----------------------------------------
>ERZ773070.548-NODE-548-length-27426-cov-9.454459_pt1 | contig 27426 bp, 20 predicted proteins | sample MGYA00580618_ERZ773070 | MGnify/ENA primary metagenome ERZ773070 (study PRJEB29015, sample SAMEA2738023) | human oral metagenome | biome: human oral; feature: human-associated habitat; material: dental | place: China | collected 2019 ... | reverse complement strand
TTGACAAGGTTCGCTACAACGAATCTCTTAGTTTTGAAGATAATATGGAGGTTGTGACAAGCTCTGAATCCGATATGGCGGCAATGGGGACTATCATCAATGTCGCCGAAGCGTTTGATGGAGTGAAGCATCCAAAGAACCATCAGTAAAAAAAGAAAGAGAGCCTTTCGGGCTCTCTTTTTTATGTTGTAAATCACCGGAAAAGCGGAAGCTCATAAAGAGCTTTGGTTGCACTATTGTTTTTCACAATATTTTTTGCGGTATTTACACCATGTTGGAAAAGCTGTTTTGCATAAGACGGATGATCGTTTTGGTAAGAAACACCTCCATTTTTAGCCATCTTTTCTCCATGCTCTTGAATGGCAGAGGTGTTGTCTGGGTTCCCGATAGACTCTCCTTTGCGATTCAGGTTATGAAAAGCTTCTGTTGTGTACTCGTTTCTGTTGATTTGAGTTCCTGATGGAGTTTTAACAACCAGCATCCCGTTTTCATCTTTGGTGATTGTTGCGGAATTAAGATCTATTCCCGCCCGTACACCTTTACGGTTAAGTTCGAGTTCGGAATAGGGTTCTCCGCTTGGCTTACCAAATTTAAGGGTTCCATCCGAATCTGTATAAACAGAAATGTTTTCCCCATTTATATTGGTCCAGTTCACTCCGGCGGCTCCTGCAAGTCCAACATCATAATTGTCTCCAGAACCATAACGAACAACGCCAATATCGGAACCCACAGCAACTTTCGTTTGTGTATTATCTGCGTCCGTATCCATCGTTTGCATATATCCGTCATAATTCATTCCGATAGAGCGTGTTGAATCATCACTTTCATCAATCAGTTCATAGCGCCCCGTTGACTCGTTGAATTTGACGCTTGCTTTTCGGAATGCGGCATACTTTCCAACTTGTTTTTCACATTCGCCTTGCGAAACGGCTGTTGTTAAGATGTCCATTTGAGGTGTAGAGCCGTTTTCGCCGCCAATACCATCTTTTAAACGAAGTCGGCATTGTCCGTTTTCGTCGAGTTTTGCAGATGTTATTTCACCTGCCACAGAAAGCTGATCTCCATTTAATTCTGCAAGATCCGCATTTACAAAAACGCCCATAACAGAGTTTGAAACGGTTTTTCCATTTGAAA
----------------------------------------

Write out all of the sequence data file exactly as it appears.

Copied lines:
>ERZ773070.548-NODE-548-length-27426-cov-9.454459_pt1 | contig 27426 bp, 20 predicted proteins | sample MGYA00580618_ERZ773070 | MGnify/ENA primary metagenome ERZ773070 (study PRJEB29015, sample SAMEA2738023) | human oral metagenome | biome: human oral; feature: human-associated habitat; material: dental | place: China | collected 2019 ... | reverse complement strand
TTGACAAGGTTCGCTACAACGAATCTCTTAGTTTTGAAGATAATATGGAGGTTGTGACAAGCTCTGAATCCGATATGGCGGCAATGGGGACTATCATCAATGTCGCCGAAGCGTTTGATGGAGTGAAGCATCCAAAGAACCATCAGTAAAAAAAGAAAGAGAGCCTTTCGGGCTCTCTTTTTTATGTTGTAAATCACCGGAAAAGCGGAAGCTCATAAAGAGCTTTGGTTGCACTATTGTTTTTCACAATATTTTTTGCGGTATTTACACCATGTTGGAAAAGCTGTTTTGCATAAGACGGATGATCGTTTTGGTAAGAAACACCTCCATTTTTAGCCATCTTTTCTCCATGCTCTTGAATGGCAGAGGTGTTGTCTGGGTTCCCGATAGACTCTCCTTTGCGATTCAGGTTATGAAAAGCTTCTGTTGTGTACTCGTTTCTGTTGATTTGAGTTCCTGATGGAGTTTTAACAACCAGCATCCCGTTTTCATCTTTGGTGATTGTTGCGGAATTAAGATCTATTCCCGCCCGTACACCTTTACGGTTAAGTTCGAGTTCGGAATAGGGTTCTCCGCTTGGCTTACCAAATTTAAGGGTTCCATCCGAATCTGTATAAACAGAAATGTTTTCCCCATTTATATTGGTCCAGTTCACTCCGGCGGCTCCTGCAAGTCCAACATCATAATTGTCTCCAGAACCATAACGAACAACGCCAATATCGGAACCCACAGCAACTTTCGTTTGTGTATTATCTGCGTCCGTATCCATCGTTTGCATATATCCGTCATAATTCATTCCGATAGAGCGTGTTGAATCATCACTTTCATCAATCAGTTCATAGCGCCCCGTTGACTCGTTGAATTTGACGCTTGCTTTTCGGAATGCGGCATACTTTCCAACTTGTTTTTCACATTCGCCTTGCGAAACGGCTGTTGTTAAGATGTCCATTTGAGGTGTAGAGCCGTTTTCGCCGCCAATACCATCTTTTAAACGAAGTCGGCATTGTCCGTTTTCGTCGAGTTTTGCAGATGTTATTTCACCTGCCACAGAAAGCTGATCTCCATTTAATTCTGCAAGATCCGCATTTACAAAAACGCCCATAACAGAGTTTGAAACGGTTTTTCCATTTGAAA